UNDERSTANDING what constitutes well-being and then ensuring it can be properly measured are the keys to driving improvements in the well-being of farm livestock, according to an international group of experts who met in Australia last week.
More than 100 welfare specialists from ten countries participated in the Expert Forum on Farm Animal Well-Being, which was held in Australia for the first time.
Each year the forum, convened by animal health company, Boehringer Ingelheim, brings together veterinarians, producers, industry advocates and retailers to discuss latest insights, challenges and opportunities to improve the lives of billions of animals that supply meat, eggs and dairy products.
The focus of this year’s event was the intersection between animal well-being and international trade. The discussion centred not only on how to recognise and measure well-being, but how this relates to introducing standards in a global market where appetite and capacity for change is highly variable.
Andrew Palmer, Boehringer Ingelheim’s Australia country manager, told delegates that animal well-being enriches human well-being.
“This forum is about creating connections, stimulating discussions, and reflecting on the role that all stakeholders can play in improving animal well-being,” he said.
Speakers talked about the challenge of understanding animal well-being from the animal’s perspective, and recognising the difference between ‘wants’ and ‘needs’. Through this understanding, practitioners can then develop measures which bring objectivity to what can be an otherwise emotionally-charged discussion.
This includes developing a holistic approach that allows industry to assess whole-of-life well-being, rather than simple ‘point-in-time’ well-being. As one speaker noted, “small moments of pleasure do not equal welfare, and small moments of pain do not equal suffering.”
Current research indicates that the way an animal responds to stimuli from human interaction to transport can vary depending on its prior experiences, so a wider lens can give a better view of well-being.
The forum heard about a range of ways to assess well-being, including a move from resource-based measures like mortality or mastitis rates to animal-based measures that look at behaviour and response.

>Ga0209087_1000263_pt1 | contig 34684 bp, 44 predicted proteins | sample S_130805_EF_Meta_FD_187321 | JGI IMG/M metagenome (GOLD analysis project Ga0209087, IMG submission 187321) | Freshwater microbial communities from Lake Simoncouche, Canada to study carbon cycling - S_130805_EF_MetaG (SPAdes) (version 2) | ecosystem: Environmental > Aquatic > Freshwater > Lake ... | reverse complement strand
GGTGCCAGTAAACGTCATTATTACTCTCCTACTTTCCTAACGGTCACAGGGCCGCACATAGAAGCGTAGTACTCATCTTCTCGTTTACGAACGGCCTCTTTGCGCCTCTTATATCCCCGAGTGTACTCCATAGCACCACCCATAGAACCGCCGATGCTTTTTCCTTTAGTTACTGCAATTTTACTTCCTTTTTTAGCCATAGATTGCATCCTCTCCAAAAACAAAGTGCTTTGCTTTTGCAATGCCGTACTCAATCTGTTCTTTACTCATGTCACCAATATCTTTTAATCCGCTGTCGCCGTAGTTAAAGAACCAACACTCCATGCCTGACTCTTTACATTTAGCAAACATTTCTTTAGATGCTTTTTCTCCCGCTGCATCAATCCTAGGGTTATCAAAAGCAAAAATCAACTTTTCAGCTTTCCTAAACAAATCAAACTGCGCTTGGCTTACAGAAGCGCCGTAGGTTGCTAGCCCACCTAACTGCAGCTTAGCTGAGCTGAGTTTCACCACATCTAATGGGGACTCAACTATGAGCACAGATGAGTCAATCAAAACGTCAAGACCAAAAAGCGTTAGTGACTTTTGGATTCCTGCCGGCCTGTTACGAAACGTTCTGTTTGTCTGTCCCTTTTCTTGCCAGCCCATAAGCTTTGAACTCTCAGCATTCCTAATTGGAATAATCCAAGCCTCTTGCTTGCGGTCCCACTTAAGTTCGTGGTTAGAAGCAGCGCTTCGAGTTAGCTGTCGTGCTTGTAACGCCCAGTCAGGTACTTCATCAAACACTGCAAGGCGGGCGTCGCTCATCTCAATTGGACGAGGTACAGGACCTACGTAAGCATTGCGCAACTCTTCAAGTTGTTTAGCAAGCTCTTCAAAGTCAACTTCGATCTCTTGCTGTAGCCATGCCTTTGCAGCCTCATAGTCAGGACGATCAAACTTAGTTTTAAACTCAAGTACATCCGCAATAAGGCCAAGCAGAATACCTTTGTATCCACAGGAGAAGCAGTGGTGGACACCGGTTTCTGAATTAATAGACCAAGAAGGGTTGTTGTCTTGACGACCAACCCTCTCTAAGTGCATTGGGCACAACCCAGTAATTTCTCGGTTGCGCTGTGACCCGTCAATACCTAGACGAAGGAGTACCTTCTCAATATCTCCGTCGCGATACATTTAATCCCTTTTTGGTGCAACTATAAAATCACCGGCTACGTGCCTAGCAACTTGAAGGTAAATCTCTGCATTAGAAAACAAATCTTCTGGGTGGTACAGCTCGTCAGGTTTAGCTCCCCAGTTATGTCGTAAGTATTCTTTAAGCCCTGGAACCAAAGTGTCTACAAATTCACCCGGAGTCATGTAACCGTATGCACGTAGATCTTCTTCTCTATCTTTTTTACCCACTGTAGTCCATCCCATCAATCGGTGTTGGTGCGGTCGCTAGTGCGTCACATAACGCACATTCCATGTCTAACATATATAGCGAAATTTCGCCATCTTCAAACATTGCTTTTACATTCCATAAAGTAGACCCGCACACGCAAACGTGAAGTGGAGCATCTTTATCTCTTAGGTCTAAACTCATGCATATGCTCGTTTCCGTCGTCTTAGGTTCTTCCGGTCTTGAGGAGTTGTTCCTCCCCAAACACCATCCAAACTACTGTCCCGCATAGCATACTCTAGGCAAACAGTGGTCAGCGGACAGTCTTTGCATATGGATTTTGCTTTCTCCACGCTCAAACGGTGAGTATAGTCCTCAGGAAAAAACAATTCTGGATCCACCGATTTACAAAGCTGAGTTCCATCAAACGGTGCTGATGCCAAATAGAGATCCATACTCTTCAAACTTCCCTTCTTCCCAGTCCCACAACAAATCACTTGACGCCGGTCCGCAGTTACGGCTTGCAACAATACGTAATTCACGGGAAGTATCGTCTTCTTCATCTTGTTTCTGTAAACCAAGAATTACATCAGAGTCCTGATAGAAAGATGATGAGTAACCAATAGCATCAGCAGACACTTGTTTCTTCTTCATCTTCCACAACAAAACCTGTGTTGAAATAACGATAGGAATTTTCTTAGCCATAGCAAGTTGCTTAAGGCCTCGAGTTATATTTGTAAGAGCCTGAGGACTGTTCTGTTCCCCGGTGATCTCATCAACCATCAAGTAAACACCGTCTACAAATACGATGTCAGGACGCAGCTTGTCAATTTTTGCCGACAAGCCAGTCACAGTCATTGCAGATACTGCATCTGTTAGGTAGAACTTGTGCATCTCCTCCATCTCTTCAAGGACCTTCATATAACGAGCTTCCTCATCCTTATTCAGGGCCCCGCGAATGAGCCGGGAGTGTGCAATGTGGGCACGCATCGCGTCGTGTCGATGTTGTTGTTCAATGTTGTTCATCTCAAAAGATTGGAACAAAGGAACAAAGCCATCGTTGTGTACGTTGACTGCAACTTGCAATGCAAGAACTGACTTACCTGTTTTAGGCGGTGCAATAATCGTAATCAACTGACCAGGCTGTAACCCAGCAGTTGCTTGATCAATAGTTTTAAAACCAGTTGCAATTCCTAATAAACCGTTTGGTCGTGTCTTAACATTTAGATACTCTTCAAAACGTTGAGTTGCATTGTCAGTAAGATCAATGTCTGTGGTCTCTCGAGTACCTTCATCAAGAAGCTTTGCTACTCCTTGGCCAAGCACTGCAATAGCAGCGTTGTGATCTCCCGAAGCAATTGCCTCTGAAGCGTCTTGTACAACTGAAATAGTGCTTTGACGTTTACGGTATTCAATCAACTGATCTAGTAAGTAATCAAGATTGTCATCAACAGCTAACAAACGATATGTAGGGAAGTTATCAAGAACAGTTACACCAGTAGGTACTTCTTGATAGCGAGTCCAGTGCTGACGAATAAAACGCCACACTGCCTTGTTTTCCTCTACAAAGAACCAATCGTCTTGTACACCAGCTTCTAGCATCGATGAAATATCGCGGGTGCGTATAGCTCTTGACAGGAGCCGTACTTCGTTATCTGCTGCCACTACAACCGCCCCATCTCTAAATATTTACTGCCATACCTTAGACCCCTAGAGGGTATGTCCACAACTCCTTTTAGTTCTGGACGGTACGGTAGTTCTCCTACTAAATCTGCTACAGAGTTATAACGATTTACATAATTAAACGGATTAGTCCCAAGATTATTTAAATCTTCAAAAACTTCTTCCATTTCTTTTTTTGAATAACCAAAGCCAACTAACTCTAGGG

There was also considerable discussion around the administration of analgesics during painful procedures. There was broad consensus that the cost of administering pain relief may not always be returned in production gains, although there were measurable benefits around how quickly the animal returns to feed or demonstrates normal behaviours.
There is considerable data showing that consumers say they will pay more if animals are afforded a higher level of well-being, but purchase data does not fully reflect this yet.
A key outcome of the forum was that right across the supply chain, there is a genuine will to improve well-being. There are both push and pull effects at play, with consumers contributing to demand for change in some markets, while countries with more advanced well-being practices are helping to filter down change in other markets.
One of the speakers, Dr Teresa Collins, a senior lecturer in animal welfare and ethics at Murdoch University in Perth, said industry “absolutely wants to get on-board with animal well-being.”
“We need measures that improve transparency, promote evidence-based decisions, and can be taken quickly by a stockperson caring for animals. They also need to integrate with existing reporting requirements and need to work in very different environments,” Dr Collins said.
The Expert Forum on Farm Animal Well-Being was held in Australia from 30 May to 2 June. For more information about the forum and past events, click here.
Source: Boehringer Ingelheim
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